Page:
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Concepts and Theories in Environmental Psychology

Geographical Determinism
Ecological Biology
Gestalt Psychology

Concepts and Theories in Environmental Psychology
Environmental psychology is littered with theories about how and why we act the way we do in our environment, but they tend to fall into one of a few main perspectives:

Geographical determinism is the idea that the foundation and lifespan of entire civilizations are dependent on environmental factors, like topography, climate, vegetation, and the availability of water. Theorists in this perspective believe that too great of an environmental challenge leads to the destruction of civilizations while not enough challenge can result in a stagnation of culture. Further, these environmental factors can have a huge impact on what we value as a society and how we live and work together.

The ecological biology perspective is grounded in theories of biological and sociological interdependence between organisms and their environment. From this point of view, organisms are viewed as integral parts of their environment rather than as separate entities. This opens the door for the study of interdependencies between the two and throughout the entire system.

Behaviorists brought an emphasis on context to the conversation, insisting that both environmental context and personal context (e.g., personality, dispositions, attitudes, views, experience) are vital determinants of behavior. Although behaviorism generally fell out of style as the leading perspective in psychology, its improved focus on contextual factors lived on.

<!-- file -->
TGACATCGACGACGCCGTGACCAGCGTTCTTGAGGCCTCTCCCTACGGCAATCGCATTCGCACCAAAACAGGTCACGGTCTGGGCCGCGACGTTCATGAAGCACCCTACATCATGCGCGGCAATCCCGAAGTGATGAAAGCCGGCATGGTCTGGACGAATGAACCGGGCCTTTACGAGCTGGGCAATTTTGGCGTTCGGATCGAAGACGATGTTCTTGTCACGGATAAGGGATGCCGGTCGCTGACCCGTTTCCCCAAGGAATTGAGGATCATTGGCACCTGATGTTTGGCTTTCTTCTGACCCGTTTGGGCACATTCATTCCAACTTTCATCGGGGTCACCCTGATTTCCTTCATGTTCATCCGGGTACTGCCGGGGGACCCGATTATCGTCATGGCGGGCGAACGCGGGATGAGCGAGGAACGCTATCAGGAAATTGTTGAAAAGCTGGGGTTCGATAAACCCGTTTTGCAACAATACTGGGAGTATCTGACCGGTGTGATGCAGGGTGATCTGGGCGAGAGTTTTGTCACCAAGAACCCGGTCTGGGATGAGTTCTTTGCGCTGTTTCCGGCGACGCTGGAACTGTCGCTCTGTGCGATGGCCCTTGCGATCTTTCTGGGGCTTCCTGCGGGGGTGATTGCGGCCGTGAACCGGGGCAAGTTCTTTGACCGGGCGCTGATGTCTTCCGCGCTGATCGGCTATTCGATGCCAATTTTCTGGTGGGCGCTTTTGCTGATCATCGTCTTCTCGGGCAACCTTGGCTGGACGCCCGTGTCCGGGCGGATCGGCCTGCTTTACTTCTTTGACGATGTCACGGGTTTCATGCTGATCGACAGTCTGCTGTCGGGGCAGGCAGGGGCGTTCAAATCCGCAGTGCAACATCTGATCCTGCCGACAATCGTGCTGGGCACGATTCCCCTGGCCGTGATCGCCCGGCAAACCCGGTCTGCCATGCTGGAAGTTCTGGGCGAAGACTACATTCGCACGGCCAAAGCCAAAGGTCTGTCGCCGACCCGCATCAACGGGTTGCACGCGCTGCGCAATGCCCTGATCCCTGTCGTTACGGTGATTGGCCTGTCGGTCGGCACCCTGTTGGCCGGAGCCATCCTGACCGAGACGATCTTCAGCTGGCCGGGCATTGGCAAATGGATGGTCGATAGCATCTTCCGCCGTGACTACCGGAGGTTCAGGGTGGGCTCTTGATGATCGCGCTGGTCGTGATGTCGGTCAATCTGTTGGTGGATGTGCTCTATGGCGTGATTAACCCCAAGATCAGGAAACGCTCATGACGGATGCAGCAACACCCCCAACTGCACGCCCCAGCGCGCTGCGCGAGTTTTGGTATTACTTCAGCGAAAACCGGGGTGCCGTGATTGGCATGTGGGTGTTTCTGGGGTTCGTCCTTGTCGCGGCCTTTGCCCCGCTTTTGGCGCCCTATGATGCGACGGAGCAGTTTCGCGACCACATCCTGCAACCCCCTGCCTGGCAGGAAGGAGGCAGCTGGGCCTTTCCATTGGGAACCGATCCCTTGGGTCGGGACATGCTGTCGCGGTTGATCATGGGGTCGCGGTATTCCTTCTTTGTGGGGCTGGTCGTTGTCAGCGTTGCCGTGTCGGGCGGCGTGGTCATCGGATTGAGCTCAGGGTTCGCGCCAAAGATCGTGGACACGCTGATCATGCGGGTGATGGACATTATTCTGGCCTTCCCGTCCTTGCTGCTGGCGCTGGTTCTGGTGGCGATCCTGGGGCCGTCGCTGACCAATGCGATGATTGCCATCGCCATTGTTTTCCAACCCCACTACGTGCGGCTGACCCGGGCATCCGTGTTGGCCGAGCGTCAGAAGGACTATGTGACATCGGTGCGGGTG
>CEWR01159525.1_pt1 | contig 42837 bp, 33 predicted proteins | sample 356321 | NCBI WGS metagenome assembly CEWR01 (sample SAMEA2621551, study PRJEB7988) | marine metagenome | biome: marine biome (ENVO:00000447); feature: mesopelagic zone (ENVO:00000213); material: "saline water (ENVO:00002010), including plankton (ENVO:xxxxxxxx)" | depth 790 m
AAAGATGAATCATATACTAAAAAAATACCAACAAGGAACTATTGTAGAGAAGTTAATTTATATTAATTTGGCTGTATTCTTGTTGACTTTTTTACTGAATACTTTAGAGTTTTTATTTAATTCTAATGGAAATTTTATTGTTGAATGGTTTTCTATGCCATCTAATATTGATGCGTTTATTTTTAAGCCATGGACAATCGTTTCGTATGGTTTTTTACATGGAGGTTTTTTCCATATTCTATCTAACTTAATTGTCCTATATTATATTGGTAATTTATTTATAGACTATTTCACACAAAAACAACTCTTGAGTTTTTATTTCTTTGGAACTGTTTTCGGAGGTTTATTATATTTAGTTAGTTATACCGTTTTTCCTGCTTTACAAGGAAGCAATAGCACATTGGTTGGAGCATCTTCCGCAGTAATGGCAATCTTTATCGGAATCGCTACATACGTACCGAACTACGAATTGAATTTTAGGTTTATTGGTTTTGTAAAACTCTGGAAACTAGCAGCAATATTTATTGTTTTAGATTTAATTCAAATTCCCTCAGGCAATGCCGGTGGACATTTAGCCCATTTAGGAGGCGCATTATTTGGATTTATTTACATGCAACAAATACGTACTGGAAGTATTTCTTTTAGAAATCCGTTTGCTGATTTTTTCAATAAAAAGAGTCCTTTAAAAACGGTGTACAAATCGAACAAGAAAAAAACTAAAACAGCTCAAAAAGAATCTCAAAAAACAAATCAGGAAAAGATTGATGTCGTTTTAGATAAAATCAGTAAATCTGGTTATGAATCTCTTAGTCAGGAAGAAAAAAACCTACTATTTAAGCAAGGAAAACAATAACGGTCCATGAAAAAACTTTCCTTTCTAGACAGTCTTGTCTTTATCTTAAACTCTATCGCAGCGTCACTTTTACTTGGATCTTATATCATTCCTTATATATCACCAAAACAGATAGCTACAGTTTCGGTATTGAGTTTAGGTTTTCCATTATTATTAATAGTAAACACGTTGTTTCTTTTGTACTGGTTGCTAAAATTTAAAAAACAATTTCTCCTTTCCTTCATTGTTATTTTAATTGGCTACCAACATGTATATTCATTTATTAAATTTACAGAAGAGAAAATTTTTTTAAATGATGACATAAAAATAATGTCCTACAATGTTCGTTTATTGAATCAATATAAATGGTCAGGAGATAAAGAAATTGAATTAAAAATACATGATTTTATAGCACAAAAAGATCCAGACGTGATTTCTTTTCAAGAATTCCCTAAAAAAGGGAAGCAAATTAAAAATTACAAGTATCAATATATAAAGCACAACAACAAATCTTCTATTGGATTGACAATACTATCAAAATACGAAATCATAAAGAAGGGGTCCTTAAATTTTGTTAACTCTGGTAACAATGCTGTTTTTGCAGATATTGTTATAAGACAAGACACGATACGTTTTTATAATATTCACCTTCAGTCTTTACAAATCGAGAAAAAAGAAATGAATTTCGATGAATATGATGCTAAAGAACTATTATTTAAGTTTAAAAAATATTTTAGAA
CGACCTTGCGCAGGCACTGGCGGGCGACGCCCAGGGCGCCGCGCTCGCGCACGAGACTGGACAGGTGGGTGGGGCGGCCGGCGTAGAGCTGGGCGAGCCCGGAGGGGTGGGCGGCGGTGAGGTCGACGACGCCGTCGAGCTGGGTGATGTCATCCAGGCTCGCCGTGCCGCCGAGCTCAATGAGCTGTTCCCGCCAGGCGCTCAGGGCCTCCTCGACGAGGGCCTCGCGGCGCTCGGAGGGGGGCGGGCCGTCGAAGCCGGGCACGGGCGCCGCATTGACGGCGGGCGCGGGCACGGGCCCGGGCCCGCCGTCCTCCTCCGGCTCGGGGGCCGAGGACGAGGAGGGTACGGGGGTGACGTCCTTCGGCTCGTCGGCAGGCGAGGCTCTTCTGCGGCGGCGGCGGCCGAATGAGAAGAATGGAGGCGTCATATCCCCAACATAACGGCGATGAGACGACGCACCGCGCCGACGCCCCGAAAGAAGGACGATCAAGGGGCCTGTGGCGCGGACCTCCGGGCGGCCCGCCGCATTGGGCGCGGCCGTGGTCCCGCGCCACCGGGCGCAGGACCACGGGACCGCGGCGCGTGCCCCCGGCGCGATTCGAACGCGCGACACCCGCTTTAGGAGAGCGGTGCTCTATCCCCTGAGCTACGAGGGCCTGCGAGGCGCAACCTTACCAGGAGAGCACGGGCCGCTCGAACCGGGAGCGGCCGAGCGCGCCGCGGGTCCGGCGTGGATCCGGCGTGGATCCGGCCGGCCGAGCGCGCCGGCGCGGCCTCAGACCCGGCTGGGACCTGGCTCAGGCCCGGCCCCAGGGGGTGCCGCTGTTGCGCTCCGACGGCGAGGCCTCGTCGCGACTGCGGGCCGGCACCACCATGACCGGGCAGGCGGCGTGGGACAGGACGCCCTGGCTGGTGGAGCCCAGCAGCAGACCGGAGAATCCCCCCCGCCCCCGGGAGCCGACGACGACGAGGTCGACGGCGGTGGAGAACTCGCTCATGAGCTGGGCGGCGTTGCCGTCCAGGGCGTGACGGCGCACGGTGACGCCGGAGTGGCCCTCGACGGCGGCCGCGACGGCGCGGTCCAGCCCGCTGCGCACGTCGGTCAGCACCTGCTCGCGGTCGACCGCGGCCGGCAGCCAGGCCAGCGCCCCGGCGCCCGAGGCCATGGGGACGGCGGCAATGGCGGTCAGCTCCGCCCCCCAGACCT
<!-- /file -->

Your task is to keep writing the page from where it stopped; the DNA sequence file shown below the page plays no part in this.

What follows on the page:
Finally, Gestalt psychology was the other side of behaviorism’s coin; while behaviorists often considered behavior and nothing but behavior, Gestalt thinkers were more prone to considering perception and cognition. Instead of seeing environmental stimuli as 100% objective factors, the focus was on how people perceived and thought about these stimuli (Virtual University of Pakistan, n.d.).

To get a little more in-depth, we can dive into a few of environmental psychology’s more specific theories. Here are a few of those that can help you get a handle on the field, as broad as it is.

Theory of Planned Behavior (TPB)
This theory states that people choose the option(s) with the highest benefits (positive outcomes) and the lowest costs (e.g., energy, time, money) and that the behavior we engage in is a direct result of our intentions. Our intentions are determined by our attitudes towards the behavior, social norms about the behavior, and beliefs about whether and how much we are able to control our behavior.

The TPB has successfully explained lots of interesting environmental behavior, like the choice of mode of travel (e.g., car, plane, train, bicycle), household recycling and composting, use of water, consumption of meat, and other, general pro-environmental behavior